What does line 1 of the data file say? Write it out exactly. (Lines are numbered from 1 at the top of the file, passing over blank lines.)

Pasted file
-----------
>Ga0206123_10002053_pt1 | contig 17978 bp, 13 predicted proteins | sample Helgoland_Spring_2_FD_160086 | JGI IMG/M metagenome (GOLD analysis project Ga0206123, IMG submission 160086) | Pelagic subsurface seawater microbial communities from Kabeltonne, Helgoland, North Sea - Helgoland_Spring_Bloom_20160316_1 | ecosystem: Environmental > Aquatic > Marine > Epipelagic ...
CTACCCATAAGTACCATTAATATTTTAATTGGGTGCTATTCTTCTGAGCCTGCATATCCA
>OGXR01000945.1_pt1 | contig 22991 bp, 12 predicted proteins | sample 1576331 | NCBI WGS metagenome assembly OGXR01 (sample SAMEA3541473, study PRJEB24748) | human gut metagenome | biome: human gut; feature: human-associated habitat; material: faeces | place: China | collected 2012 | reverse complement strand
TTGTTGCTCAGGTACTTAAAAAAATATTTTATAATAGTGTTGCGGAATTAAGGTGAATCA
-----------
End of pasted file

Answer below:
>Ga0206123_10002053_pt1 | contig 17978 bp, 13 predicted proteins | sample Helgoland_Spring_2_FD_160086 | JGI IMG/M metagenome (GOLD analysis project Ga0206123, IMG submission 160086) | Pelagic subsurface seawater microbial communities from Kabeltonne, Helgoland, North Sea - Helgoland_Spring_Bloom_20160316_1 | ecosystem: Environmental > Aquatic > Marine > Epipelagic ...